The Country Assistance Strategy (CAS) for 2009 – 2012 for Sri Lanka has three strategic objectives to (i) expand economic opportunities in the lagging regions for inclusive and equitable economic development; (ii) improve the investment climate and competitiveness for accelerated economic growth; and (iii) strengthen the quality, efficiency and effectiveness of service delivery. The three elements need to be considered when moving from conflict to peace are service delivery, livelihood and voice of citizens. The North East Local Services Improvement Project (NELSIP) which is scheduled to go to Board in April covers first and third elements while the on-going Community Livelihoods in Conflict Affected Areas Project (Reawakening Project – RaP) covers the second element. The Reawakening Project (RaP) adopts a Community Driven Development (CDD) approach, with communities assuming responsibility to plan, design and implement small-scale infrastructure and livelihood activities.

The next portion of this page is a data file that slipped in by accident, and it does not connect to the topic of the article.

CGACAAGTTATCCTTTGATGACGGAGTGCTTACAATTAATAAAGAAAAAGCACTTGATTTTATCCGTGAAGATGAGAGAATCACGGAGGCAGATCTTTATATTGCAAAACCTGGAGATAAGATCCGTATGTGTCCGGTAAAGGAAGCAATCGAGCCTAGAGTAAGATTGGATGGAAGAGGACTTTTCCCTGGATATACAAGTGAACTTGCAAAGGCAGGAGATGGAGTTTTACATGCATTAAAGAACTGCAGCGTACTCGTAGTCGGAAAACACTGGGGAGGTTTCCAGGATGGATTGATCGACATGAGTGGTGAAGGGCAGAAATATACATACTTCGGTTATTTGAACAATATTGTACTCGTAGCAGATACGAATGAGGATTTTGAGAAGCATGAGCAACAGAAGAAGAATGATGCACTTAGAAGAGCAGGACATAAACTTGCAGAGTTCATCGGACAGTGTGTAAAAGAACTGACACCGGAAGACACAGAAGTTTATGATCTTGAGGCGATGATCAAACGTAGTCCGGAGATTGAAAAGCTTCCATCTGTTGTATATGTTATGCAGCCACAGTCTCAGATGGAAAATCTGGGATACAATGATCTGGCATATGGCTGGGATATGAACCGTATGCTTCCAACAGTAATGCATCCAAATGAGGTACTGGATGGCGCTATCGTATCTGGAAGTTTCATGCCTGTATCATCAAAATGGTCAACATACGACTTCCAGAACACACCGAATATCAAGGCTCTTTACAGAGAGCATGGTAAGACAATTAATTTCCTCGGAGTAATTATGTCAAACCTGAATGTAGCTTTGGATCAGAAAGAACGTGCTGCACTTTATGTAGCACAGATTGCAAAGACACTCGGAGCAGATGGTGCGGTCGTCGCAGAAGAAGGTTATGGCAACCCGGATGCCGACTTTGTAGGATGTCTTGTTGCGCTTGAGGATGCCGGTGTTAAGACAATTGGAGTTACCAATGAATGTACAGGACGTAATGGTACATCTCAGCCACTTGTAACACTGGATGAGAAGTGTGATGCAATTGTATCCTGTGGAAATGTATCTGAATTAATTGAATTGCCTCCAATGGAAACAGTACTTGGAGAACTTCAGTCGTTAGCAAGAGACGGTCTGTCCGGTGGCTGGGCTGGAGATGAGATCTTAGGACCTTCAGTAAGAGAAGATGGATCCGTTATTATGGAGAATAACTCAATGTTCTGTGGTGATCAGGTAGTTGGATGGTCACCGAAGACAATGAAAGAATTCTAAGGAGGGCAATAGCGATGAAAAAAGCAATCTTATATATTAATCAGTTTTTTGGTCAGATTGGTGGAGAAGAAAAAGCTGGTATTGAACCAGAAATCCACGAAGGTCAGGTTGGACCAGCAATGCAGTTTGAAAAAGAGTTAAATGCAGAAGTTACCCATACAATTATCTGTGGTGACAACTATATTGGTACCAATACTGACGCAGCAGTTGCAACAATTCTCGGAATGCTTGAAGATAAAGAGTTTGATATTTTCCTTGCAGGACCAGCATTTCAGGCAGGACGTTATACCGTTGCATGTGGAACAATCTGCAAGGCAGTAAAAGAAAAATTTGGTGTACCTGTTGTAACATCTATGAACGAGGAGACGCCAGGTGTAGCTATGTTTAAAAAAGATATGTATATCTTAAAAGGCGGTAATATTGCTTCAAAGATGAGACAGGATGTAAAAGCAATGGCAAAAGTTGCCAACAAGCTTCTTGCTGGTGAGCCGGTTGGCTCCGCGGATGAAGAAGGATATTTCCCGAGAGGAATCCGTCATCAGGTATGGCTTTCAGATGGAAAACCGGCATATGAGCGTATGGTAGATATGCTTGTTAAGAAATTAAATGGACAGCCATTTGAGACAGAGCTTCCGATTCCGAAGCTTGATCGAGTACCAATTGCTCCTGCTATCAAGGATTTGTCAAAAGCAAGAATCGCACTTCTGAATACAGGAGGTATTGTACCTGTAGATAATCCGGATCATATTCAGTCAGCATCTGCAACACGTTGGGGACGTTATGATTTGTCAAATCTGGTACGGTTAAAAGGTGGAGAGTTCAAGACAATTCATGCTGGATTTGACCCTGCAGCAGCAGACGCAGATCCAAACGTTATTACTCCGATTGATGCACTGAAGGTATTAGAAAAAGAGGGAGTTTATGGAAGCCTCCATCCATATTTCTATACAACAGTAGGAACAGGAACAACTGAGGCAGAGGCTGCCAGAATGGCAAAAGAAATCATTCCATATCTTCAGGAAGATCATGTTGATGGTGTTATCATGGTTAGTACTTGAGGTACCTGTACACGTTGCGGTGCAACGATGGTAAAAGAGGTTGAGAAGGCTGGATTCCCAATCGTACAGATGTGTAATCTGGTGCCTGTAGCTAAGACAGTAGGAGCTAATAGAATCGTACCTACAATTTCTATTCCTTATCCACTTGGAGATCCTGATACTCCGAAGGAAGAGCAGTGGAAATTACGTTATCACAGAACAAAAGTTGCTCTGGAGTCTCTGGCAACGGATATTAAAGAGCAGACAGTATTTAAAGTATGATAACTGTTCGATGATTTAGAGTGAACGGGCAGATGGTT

The project has come to be identified as one of the best instruments for channeling funds and technical support quickly and efficiently for the rehabilitation and reconstruction of productive and basic infrastructure and the restoration of livelihoods, even under extreme security conditions. With the Additional Financing in December 2009, a critical component was included, aiming at asset and livelihoods restoration of the IDPs resettled under the Emergency Northern Recovery Project by extending original project activities into about 135 additional resettlement villages. Livelihood activities account for 50% of the project costs. The North East Local Services Improvement Project (NELSIP) will support local government authorities (Pradeshiya Sabhas) in the North and East Provinces of Sri Lanka to deliver services and local infrastructure to the citizens in a responsive and accountable manner through participatory planning, and implementation of various mechanisms of social accountability.